Predictive Technology In The Trucking Industry to Avoid Georgia Truck Accidents

Georgia truck accident lawsuit lawyers

18-Wheeler Tractor Trailer Truck Attorneys in Georgia Discuss Predictive Technology In The Trucking Industry to Avoid Georgia Truck Accidents

Predictive technology is the wave of the future for the trucking industry. Recent developments in technology in the trucking industry point to predictive technology as a means to prevent dangerous situations from occurring. Predictive technology can provide fleet managers with a wealth of information that would allow the fleet manager to take preventative measures and resolve a whole host of potential problems. While the trucking companies assimilate new technologies  into the industry which might render sharing the road with the large trucks completely safe, and avoid Georgia truck accidents,  they have not managed to remove the element of human error from driving a tractor-trailer truck which causes many truck accidents in Georgia.

Predictive technologies were designed to remove “exceptions” from the trucking industry. Exceptions, according to experts, are delays in shipping schedules, unexpected or emergency maintenance, and crashes. The current technology in the trucking industry merely creates reports when a driver encounters a problem. Software installed in the trucks forwards the data to the fleet manager and allows the fleet manager to solve the problem.

Predictive technologies, by contrast, use software to determine when a problem might occur and then determine how best to avoid the problem altogether. Predictive data will allow the fleet manager to know when a truck could breakdown before it does. Additionally, the predictive data could warn fleet managers of a potential problem with the drivers themselves. Conflicts can arise on the roads. Predictive technologies would allow for managers to plan routes to avoid conflict. Most importantly, predictive data could alert the fleet manager to the possibility that a truck could be involved in a Georgia truck accident and then use that information to save a life potentially.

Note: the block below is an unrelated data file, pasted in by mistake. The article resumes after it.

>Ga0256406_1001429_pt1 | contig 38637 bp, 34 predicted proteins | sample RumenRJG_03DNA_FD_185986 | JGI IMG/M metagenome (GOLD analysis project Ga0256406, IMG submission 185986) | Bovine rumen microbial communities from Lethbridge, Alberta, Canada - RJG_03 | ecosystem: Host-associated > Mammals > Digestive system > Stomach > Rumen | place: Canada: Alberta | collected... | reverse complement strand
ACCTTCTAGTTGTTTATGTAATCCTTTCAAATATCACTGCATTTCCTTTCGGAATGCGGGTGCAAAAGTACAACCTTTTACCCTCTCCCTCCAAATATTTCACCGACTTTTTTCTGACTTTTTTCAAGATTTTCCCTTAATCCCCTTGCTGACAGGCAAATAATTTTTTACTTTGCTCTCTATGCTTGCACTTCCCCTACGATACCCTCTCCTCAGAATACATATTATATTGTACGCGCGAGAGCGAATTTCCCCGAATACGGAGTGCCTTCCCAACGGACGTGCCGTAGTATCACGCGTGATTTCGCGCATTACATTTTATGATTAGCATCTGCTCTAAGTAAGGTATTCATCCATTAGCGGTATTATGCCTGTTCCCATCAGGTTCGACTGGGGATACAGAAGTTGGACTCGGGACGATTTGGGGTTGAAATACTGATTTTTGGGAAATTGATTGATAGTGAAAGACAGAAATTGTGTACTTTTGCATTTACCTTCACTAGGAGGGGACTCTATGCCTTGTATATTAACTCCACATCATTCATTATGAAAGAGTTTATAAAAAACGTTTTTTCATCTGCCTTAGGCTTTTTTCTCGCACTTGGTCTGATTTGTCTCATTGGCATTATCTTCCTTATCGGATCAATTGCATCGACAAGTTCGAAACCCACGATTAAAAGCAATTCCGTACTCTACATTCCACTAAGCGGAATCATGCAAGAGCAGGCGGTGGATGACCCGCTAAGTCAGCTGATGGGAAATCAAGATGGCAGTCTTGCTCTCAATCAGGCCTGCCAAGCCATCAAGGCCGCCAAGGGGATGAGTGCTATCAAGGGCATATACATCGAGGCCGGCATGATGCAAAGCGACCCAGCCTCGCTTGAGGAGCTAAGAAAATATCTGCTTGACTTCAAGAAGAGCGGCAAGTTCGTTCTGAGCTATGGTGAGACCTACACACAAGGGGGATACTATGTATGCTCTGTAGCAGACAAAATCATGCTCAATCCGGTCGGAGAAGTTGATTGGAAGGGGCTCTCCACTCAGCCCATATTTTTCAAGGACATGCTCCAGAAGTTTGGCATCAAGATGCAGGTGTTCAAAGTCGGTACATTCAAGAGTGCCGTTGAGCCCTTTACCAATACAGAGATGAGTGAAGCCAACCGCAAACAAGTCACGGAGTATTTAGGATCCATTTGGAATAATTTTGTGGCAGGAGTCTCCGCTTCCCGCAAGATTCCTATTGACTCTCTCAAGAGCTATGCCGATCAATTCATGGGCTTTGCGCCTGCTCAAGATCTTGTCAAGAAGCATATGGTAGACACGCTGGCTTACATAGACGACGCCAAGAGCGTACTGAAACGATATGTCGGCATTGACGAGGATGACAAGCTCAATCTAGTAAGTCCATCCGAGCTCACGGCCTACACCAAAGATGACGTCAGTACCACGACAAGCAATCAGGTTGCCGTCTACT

Aside from avoiding accidents, predictive technologies that allow for preventative maintenance could substantially improve highway safety. Mechanical failures such as engine problems, weakening brakes, and failing wheels and tires cause a number of truck accidents annually. Predictive technologies can alert the driver and fleet manager of an issue that needs to be repaired before the component actually breaks.

Having this technology at hand will increase production and safety across the trucking industry. Predictive data could inform the fleet manager that a part will fall into disrepair after driving under certain conditions after a given number of miles. The analysis would occur in real time as the truck rolls along the road. The software can analyze the driving conditions to signal a problem. Then, the fleet manager or driver could take the truck off of the road for repairs. The advantage to using a system in this manner allows the repair center to know in advance of the truck’s arrival what needs to be done and what parts are needed to complete the repairs. This will save time and money. Most importantly it could save lives.

Predictive technologies allow technicians to streamline repairs. Technicians will know in advance which trouble codes present the greatest risk for failure. Technicians can then focus their efforts on fixing problems associated with the codes instead of working their way through a series of codes to reach the problem. The process helps the vehicle get back on the road quickly and efficiently.

In the end, the Georgia motorists riding alongside the heavy trucks benefit from predictive technologies because of the increased safety those systems offer. Drivers who use predictive technologies could anticipate problems and work them into the schedule instead of speeding, while fatigued, or pushing a failing vehicle to the limit just to make a deadline because an “exception” prevented the trucker from hauling its freight.